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Whether it's the rising mercury, fighting family members, financial woes or food poisoning, Christmas can be a stressful affair, but there are ways to restore contentment.

This Christmas, most of us will overindulge - we'll spend more, we'll eat more and we'll stress more. By January, we will have gained anywhere between 800g and 1.5kg each, reports Nutrition Australia.

Every Australian will spend on average $993, according to the Commonwealth Bank's latest research. It reports that we'll spend our hard-earned cash on gifts, extra food, alcohol and entertaining, in a national spend of $16.2 billion.

And a report compiled last month by Chemists' Own, a brand of pharmaceuticals, shows that one third of Australians will attend at least one Christmas function a week throughout December, with 3 per cent set to attend up to nine separate events.

The survey of 1258 adult Australians revealed that 26 per cent would drink more alcohol than usual and almost half, 43 per cent, said they would eat richer foods. Why not, we'll reason, it's been a long, hard year and it's Christmas. Throw into the mix simmering family tensions and a growing kids' wish list for the latest toys and Christmas could spell disaster, and not just for our hip pockets.

Adjusting budgets can keep our minds and relationships, as well as our bodies, in good shape say food, fitness, family and finance experts.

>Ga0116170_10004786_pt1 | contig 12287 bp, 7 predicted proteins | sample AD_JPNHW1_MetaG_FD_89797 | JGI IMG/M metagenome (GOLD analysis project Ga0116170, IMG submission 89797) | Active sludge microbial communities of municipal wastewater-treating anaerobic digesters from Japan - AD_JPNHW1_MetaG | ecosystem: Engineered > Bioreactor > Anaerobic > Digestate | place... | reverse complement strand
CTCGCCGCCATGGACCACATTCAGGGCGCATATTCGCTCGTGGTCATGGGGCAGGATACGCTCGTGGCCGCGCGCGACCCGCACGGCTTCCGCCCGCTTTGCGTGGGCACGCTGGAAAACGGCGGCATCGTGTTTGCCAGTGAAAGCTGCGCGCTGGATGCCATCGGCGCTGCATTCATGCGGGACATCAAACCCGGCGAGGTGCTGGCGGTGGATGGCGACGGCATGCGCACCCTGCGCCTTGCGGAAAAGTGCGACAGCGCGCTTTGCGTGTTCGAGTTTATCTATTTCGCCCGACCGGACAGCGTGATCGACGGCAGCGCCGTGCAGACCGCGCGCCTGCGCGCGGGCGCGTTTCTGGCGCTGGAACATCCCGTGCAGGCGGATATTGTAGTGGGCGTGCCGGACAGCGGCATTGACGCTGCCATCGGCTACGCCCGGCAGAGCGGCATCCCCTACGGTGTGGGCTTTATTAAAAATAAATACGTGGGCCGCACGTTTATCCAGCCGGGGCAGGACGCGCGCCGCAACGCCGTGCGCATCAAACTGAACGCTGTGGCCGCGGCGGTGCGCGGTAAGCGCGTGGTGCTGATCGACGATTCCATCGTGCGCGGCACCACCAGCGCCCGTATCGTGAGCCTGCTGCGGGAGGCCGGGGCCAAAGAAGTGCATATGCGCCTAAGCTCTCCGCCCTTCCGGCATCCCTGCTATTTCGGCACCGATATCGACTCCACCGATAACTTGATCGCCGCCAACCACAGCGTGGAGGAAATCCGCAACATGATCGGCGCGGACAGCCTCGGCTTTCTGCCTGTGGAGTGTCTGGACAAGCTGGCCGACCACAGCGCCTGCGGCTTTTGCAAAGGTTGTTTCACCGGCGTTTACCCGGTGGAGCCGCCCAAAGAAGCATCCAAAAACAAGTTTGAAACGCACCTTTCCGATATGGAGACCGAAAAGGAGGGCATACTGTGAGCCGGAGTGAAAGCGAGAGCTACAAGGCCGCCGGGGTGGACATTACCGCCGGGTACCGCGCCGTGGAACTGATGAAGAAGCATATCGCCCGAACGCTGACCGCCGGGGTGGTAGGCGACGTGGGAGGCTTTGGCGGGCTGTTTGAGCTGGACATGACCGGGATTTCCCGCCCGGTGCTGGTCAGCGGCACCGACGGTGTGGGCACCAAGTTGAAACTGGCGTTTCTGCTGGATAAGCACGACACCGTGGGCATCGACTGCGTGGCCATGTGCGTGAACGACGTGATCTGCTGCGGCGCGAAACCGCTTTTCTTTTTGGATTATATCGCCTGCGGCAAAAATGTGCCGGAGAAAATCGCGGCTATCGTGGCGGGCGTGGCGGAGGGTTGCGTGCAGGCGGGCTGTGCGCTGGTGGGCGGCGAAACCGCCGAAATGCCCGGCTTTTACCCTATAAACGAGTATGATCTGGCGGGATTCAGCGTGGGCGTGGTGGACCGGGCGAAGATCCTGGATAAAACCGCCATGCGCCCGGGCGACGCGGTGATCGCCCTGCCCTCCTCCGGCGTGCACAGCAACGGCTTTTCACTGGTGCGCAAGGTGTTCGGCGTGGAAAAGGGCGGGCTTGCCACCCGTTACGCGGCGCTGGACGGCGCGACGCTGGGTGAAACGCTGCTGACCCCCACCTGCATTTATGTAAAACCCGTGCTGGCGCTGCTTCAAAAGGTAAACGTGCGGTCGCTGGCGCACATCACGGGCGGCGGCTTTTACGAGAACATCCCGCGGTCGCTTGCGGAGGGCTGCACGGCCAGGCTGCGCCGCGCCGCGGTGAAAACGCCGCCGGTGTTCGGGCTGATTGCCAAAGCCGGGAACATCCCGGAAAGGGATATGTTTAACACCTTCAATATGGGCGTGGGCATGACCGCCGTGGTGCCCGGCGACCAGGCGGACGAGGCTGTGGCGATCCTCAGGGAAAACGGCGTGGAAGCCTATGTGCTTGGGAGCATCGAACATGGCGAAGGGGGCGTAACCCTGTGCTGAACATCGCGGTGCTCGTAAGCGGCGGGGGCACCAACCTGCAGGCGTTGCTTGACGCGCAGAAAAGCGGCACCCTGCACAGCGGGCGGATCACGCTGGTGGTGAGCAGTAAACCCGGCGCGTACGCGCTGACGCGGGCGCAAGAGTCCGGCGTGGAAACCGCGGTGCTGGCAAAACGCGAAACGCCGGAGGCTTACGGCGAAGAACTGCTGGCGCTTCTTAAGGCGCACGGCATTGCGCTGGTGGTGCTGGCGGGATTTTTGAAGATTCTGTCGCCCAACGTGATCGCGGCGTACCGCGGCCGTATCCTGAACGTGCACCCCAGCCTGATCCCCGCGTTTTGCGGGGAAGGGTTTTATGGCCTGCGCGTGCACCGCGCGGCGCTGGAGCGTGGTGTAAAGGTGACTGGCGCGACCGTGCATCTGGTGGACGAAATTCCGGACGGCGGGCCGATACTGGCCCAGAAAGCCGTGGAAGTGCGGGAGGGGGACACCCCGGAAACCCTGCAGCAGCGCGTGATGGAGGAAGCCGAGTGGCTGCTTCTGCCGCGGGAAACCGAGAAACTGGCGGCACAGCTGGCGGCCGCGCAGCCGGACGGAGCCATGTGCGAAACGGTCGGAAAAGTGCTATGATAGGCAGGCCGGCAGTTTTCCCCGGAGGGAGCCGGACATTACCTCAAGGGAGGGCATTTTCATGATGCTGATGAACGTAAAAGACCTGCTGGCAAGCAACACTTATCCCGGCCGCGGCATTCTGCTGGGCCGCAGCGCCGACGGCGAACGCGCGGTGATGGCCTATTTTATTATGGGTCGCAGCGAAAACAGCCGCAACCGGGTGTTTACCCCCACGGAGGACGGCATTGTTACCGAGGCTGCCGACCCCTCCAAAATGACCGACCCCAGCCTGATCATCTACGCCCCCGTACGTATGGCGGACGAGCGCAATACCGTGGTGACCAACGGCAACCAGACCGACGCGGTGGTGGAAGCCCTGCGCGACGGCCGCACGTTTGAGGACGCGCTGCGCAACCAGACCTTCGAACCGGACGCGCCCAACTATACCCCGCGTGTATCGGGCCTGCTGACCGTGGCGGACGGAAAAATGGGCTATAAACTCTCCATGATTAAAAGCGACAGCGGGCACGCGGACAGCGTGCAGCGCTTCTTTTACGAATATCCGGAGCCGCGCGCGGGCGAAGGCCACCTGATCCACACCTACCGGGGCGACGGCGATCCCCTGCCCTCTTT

Dietitian Julie Meek said when it came to diet and exercise, it was too easy to blame December 25 alone for the extra kilos. Studies showed the extra weight gained was often carried into the new year, contributing to the growing obesity problem. "December and January are all about socialising," she said. "It's important to have a game plan. If you know that this week there is more than one party or occasion, then choose which one will be a big night and which one will be normal."

Ms Meek said people should approach the festive season as they would a football game - it was all about having a plan. Persisting with a 20-minute daily exercise program would help ward off the extra calories while keeping energy levels up and stress levels down.

Financial planner David McGregor, of N.C. Bruining & Associates, said the festive season was the most common time for people to have a budget blowout. However, people should resist the temptation to spend well beyond their means. "Make sure you have three months' income tucked aside for an emergency," Mr McGregor said. "WA has a strong economy, but we are seeing redundancies all the time. All too often, we see people spend or commit to borrowings based on their current income, which may be as good as it gets."

Aside from financial pressures - and often because of them - Christmas could be an emotionally difficult time of the year for many, particularly those living alone, going through a separation or divorce or enduring the death of a loved one, said Relationships Australia counsellor Mary-Jo Morgan.

"Christmas and the holidays are often fraught with high emotion and expectations," she said. "We see an increase in depression and anxiety levels. There can be huge drama around families.

"I often say to people - although it's a big ask - try to view Christmas as just another day in the year. Have a look at your own expectations and examine whether they are realistic."

The West Australian

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